Trust me, those last two things would never have happened without going to Minneapolis.
So we've got this daughter, and it turns out, being a father is a tremendously awesome experience so far. Everything that's happened is a first. First baby, first smile, first time getting pooped on, first late night diaper change, first time having to turn down going to a bar or a concert because I've got this kid thing happening instead. And sure, missing Janelle Monae with Of Montreal will be annoying, but when will my daughter Juliette ever be this young again? The answer is, of course, never.
Anyway, it's been over a month since she was born, and I thought about doing some fatherly blogging over at my other blog (which you should totally go read right now) but decided, nah, let's keep that one focused on the life of Elliot-the-writer. But what to do about Elliot-the-Father?
Well, here we find ourselves, at the answer. A new blog. Pretty swank, I know.
So, the week Juliette was born, The Arcade Fire released their third album The Suburbs and NPR Music had an exclusive first listen. So, I gave it a listen, and I loved it. I was a fan of their first two albums but something about this third one just sort of...spoke to me at this moment in my life. And it actually wasn't until my second listen that I caught the moment at which this album spoke directly to what I was feeling.
This is the album's titular and opening track, and the lyrics to the third verse are what did it. "Can you understand/Why I want a daughter while I'm still young?/I want to hold her hand, show her some beauty/before this damage is done/But if it's too much to ask if it's too much to ask/send me a son."
Listen to it again, and pay attention to the way the verse structure sort of falls apart a little. Win Butler (the lead singer) sings the first two verses, but when he gets here, he's almost talking through it, working it out for himself, coming to terms. It's beautiful to me.
Kathy and I did not do the whole "Let's find out what the sex is so we can decorate accordingly" thing because, we think we might want to have another kid, and since you can't force it one way or another, a room decorated in all pinks or all blues would be an annoying inconvenience if the next child arrived expecting the opposite of what it got. So, neutrals (greens, yellows, etc). I'll freely admit, I was hoping or a boy. Boys, you see, are stereotypically the ones who play catch with their dads and follow their interests. It would be much easier, I thought, to get a boy to listen to Led Zeppelin records and for us to connect over stuff like that because, I thought, I'm a guy and this stuff is important to me, so if I have a son this stuff will be important to him. So, yes, I had my heart set (not firmly, but still somewhat) on a boy.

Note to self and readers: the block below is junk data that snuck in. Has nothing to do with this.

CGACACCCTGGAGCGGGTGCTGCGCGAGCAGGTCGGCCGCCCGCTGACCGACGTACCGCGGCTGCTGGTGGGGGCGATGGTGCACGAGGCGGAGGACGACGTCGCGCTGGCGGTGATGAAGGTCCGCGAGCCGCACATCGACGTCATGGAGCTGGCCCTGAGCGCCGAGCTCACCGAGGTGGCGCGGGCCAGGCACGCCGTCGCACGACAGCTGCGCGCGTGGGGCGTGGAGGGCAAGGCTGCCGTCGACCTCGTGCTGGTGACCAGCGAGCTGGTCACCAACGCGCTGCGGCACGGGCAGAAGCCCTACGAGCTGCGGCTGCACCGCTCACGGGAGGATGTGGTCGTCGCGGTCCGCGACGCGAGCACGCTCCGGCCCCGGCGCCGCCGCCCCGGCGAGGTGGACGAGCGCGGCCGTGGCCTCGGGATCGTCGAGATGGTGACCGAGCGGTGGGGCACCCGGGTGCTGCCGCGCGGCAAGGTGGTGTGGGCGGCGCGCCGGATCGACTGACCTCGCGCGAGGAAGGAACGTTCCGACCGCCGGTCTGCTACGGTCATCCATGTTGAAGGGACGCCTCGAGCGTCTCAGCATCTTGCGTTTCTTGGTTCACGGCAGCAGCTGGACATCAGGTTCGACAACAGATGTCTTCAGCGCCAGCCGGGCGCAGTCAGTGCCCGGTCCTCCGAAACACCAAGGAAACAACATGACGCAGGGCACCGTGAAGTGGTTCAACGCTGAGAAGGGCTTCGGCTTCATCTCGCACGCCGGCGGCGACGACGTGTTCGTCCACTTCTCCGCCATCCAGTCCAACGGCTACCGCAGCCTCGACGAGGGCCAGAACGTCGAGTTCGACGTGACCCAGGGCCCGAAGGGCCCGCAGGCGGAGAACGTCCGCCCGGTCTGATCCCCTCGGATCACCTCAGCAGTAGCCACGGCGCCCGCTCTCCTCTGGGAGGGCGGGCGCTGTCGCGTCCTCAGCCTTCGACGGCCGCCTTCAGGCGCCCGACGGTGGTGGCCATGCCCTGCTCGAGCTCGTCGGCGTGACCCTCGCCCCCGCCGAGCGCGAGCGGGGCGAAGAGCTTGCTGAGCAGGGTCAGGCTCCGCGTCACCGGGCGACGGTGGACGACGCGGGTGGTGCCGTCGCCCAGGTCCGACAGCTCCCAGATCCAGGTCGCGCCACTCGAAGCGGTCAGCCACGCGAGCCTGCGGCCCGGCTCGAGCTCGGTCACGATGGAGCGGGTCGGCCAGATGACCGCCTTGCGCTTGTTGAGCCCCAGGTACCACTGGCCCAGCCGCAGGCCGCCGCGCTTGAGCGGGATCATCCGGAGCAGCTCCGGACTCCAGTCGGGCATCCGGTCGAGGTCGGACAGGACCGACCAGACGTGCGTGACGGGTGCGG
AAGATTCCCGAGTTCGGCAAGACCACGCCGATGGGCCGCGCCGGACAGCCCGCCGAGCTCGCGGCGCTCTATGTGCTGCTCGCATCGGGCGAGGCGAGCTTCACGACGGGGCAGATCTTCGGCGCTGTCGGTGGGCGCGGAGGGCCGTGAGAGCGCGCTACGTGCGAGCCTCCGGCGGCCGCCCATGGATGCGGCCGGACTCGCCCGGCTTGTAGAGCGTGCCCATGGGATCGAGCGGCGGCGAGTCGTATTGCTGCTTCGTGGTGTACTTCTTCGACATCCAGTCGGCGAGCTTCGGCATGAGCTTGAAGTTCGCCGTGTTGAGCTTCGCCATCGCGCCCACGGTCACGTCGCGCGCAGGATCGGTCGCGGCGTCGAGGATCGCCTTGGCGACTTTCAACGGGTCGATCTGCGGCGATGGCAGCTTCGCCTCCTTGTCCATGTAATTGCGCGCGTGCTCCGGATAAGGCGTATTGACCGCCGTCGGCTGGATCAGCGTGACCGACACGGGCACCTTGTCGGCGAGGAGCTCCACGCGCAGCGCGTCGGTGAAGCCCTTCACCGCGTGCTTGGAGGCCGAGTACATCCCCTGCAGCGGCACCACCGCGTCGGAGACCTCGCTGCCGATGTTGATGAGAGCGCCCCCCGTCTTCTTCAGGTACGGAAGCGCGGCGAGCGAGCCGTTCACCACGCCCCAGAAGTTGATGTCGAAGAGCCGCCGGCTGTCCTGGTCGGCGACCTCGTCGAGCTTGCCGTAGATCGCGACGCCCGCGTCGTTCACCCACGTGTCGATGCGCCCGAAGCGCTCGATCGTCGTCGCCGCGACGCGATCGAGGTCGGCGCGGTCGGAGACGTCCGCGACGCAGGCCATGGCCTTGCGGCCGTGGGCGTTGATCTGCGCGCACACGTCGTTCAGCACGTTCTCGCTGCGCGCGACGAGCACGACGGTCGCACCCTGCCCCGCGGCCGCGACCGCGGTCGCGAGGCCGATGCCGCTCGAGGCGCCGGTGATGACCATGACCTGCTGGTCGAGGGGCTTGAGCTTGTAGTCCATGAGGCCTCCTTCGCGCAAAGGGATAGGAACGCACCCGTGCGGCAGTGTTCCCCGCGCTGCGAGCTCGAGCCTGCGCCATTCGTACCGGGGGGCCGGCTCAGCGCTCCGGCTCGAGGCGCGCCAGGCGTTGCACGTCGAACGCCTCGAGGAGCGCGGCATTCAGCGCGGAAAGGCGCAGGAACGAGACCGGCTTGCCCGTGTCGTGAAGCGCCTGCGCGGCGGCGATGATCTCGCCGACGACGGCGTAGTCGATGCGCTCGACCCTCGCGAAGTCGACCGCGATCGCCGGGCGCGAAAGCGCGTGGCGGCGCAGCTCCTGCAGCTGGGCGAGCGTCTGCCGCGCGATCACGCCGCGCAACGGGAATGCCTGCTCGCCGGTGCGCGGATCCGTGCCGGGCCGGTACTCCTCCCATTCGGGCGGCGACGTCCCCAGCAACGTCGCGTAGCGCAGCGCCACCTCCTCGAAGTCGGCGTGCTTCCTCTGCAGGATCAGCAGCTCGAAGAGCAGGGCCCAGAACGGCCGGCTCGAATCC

So when I heard this lyric, really heard it, it shifted me a little. The way he sings it. I was sitting in my car in the parking lot of the Save-A-Lot grocery store near our house, and I had gotten lucky streaming the Arcade Fire station on Pandora over my iPhone, and at that moment just before I got out of the car I heard it. I got the milk, or the bread, or whatever, and came home and thought that I would be just fine with a daughter. Because there are definitely going to be ways for me to connect to a child, any child, whom I care about. Because ultimately, it's not about the stuff that's important to me. That stuff isn't going to be what I connect with my child over; what we're going to connect over is the fact that that child-my child-is important to me. That realization hit me August 3rd, 2010.
At 10:45 PM on August 4th, two weeks and one day earlier than expected, my wife and I were in the car heading for the maternity ward. And at 7:17 on the morning of August 5th, I cried the most incredibly joyful tears I've ever shed as my beautiful daughter Juliette entered the world. I still haven't bought the actual album yet, but it will always remind me of my daughter. In eighteen years, when I'm sending her off to college, I'll probably spend my first Juliette-free hour listening to that record. Probably the first few of those hours, actually.
|Dad and Daughter 8/8/10|